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AU - Naugler, Willscott (Scott)

AU - Tarlow, Branden D.

AU - Fedorov, Lev

AU - Taylor, Matthew

AU - Pelz, Carl

AU - Li, Bin

AU - Darnell, Jennifer

AU - Grompe, Markus

PY - 2015/9/1

Y1 - 2015/9/1

N2 - Background & Aims The ratio of liver size to body weight (hepatostat) is tightly controlled, but little is known about how the physiologic functions of the liver help determine its size. Livers of mice repopulated with human hepatocytes (humanized livers) grow to larger than normal; the human hepatocytes do not recognize the fibroblast growth factor (FGF)-15 produced by mouse intestine. This results in up-regulation of bile acid synthesis in the human hepatocytes and enlargement of the bile acid pool. We investigated whether abnormal bile acid signaling affects the hepatostat in mice. Methods We crossed Fah-/-, Rag2-/-, Il2r-/- mice with nonobese diabetic mice to create FRGN mice, whose livers can be fully repopulated with human hepatocytes. We inserted the gene for human FGF19 (ortholog to mouse Fgf15), including regulatory sequences, into the FRGN mice to create FRGN19+ mice. Livers of FRGN19+ mice and their FRGN littermates were fully repopulated with human hepatocytes. Liver tissues were collected and bile acid pool sizes and RNA sequences were analyzed and compared with those of mice without humanized livers (controls). Results Livers were larger in FRGN mice with humanized livers (13% of body weight), compared with control FRGN mice; they also had much larger bile acid pools and aberrant bile acid signaling. Livers from FRGN19+ normalized to 7.8% of body weight, and their bile acid pool and signaling more closely resembled that of control FRGN19+ mice. RNA sequence analysis showed activation of the Hippo pathway, and immunohistochemical and transcription analyses revealed increased hepatocyte proliferation, but not apoptosis, in the enlarged humanized livers of FRGN mice. Cell sorting experiments showed that although healthy human liver does not produce FGF19, nonparenchymal cells from cholestatic livers produce FGF19. Conclusions In mice with humanized livers, expression of an FGF19 transgene corrects bile acid signaling defects, resulting in normalization of bile acid synthesis, the bile acid pool, and liver size. These findings indicate that liver size is, in part, regulated by the size of the bile acid pool that the liver must circulate.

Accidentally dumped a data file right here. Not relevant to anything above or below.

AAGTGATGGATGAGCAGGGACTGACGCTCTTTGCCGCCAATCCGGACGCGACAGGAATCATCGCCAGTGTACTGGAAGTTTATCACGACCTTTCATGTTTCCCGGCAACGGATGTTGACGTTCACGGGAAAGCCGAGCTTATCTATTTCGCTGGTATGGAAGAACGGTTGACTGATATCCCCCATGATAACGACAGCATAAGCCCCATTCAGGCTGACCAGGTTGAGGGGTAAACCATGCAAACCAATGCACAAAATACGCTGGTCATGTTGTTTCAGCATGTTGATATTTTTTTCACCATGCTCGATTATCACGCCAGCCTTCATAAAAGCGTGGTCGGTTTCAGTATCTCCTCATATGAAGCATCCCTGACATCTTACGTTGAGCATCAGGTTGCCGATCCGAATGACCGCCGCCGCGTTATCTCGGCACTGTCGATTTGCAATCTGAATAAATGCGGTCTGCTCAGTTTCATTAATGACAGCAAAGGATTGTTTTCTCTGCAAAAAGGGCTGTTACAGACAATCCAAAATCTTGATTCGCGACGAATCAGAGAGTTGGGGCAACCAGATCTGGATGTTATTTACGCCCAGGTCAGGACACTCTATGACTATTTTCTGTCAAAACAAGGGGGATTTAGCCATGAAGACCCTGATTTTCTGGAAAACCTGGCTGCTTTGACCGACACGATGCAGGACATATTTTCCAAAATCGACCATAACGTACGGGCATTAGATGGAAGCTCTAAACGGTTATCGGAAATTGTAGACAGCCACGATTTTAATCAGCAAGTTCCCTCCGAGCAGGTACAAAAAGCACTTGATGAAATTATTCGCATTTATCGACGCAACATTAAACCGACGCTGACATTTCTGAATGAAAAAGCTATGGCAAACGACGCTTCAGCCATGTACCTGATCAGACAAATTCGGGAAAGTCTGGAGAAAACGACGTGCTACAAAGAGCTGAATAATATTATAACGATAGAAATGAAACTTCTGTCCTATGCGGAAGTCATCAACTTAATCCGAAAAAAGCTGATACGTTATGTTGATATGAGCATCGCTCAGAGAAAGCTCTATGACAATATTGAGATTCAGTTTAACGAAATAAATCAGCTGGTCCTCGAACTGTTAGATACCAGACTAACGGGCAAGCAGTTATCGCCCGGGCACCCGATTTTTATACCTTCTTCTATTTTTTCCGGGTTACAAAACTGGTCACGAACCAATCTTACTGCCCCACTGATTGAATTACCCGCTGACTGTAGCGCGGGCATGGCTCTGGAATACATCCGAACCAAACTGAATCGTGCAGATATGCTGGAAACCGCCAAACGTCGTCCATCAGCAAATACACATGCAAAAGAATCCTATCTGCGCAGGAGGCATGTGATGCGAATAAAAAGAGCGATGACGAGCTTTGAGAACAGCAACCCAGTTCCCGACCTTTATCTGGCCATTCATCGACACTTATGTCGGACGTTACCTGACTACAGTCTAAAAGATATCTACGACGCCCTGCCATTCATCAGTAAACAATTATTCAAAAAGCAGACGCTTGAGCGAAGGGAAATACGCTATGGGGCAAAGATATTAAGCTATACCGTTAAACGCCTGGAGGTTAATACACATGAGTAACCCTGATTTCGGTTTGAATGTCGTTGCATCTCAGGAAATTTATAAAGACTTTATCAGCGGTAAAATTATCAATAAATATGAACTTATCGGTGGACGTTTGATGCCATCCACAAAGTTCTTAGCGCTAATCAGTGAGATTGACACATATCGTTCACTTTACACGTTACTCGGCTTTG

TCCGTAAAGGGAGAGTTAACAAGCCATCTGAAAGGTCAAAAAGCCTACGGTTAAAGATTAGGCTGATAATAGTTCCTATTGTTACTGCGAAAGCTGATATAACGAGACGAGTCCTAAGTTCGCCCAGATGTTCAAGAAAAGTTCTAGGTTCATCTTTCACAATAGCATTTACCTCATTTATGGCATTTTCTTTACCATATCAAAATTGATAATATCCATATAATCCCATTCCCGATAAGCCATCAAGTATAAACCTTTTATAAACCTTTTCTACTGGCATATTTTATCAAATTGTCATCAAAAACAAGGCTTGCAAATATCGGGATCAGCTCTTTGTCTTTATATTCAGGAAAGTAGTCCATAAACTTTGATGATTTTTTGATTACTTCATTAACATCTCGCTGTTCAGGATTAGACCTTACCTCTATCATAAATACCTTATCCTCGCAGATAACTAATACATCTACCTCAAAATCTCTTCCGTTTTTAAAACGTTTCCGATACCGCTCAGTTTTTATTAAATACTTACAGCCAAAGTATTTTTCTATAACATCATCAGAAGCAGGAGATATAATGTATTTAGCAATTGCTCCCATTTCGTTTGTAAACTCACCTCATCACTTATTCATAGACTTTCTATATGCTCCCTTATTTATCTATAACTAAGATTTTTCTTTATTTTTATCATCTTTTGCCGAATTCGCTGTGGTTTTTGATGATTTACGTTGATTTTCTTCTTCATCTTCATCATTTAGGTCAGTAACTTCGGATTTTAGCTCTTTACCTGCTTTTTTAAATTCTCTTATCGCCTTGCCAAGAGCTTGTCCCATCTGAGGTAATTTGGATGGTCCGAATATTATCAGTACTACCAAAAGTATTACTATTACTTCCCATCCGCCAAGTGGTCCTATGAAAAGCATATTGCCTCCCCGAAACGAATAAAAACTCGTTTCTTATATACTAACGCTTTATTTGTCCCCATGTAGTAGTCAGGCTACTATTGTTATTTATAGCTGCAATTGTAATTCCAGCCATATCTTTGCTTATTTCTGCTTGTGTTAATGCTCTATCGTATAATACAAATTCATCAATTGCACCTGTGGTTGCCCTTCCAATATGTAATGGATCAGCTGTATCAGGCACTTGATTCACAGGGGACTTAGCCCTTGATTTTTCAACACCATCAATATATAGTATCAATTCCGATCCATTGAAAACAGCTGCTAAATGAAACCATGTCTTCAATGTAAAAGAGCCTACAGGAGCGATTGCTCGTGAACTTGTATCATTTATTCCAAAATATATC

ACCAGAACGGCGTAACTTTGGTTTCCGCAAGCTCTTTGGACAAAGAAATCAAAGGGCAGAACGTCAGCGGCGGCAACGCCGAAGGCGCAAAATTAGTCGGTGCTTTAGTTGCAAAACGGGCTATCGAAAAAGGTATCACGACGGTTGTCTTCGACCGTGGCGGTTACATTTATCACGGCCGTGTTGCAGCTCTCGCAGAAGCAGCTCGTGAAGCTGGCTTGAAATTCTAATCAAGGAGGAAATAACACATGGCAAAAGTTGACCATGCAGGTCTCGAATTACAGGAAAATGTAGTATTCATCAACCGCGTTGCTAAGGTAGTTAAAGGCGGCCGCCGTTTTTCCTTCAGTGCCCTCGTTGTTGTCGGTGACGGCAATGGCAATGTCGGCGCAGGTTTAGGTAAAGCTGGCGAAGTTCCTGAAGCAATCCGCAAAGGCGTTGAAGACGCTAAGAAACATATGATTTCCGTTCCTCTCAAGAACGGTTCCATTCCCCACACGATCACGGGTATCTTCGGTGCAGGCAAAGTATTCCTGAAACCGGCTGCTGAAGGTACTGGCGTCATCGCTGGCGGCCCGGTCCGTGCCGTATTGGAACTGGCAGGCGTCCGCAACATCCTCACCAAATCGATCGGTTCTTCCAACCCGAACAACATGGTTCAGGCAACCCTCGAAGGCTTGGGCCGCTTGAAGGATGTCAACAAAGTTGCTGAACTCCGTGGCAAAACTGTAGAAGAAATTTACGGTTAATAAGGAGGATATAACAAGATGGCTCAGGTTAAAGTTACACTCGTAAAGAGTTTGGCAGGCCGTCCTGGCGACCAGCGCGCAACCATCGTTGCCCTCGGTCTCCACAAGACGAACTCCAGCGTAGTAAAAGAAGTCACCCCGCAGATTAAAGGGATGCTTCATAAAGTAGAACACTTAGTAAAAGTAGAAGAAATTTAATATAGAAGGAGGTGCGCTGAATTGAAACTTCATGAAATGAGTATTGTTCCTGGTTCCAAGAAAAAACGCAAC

AB - Background & Aims The ratio of liver size to body weight (hepatostat) is tightly controlled, but little is known about how the physiologic functions of the liver help determine its size. Livers of mice repopulated with human hepatocytes (humanized livers) grow to larger than normal; the human hepatocytes do not recognize the fibroblast growth factor (FGF)-15 produced by mouse intestine. This results in up-regulation of bile acid synthesis in the human hepatocytes and enlargement of the bile acid pool. We investigated whether abnormal bile acid signaling affects the hepatostat in mice. Methods We crossed Fah-/-, Rag2-/-, Il2r-/- mice with nonobese diabetic mice to create FRGN mice, whose livers can be fully repopulated with human hepatocytes. We inserted the gene for human FGF19 (ortholog to mouse Fgf15), including regulatory sequences, into the FRGN mice to create FRGN19+ mice. Livers of FRGN19+ mice and their FRGN littermates were fully repopulated with human hepatocytes. Liver tissues were collected and bile acid pool sizes and RNA sequences were analyzed and compared with those of mice without humanized livers (controls). Results Livers were larger in FRGN mice with humanized livers (13% of body weight), compared with control FRGN mice; they also had much larger bile acid pools and aberrant bile acid signaling. Livers from FRGN19+ normalized to 7.8% of body weight, and their bile acid pool and signaling more closely resembled that of control FRGN19+ mice. RNA sequence analysis showed activation of the Hippo pathway, and immunohistochemical and transcription analyses revealed increased hepatocyte proliferation, but not apoptosis, in the enlarged humanized livers of FRGN mice. Cell sorting experiments showed that although healthy human liver does not produce FGF19, nonparenchymal cells from cholestatic livers produce FGF19. Conclusions In mice with humanized livers, expression of an FGF19 transgene corrects bile acid signaling defects, resulting in normalization of bile acid synthesis, the bile acid pool, and liver size. These findings indicate that liver size is, in part, regulated by the size of the bile acid pool that the liver must circulate.

KW - CYP7A

KW - Mouse Model

KW - Regeneration

KW - Signal Transduction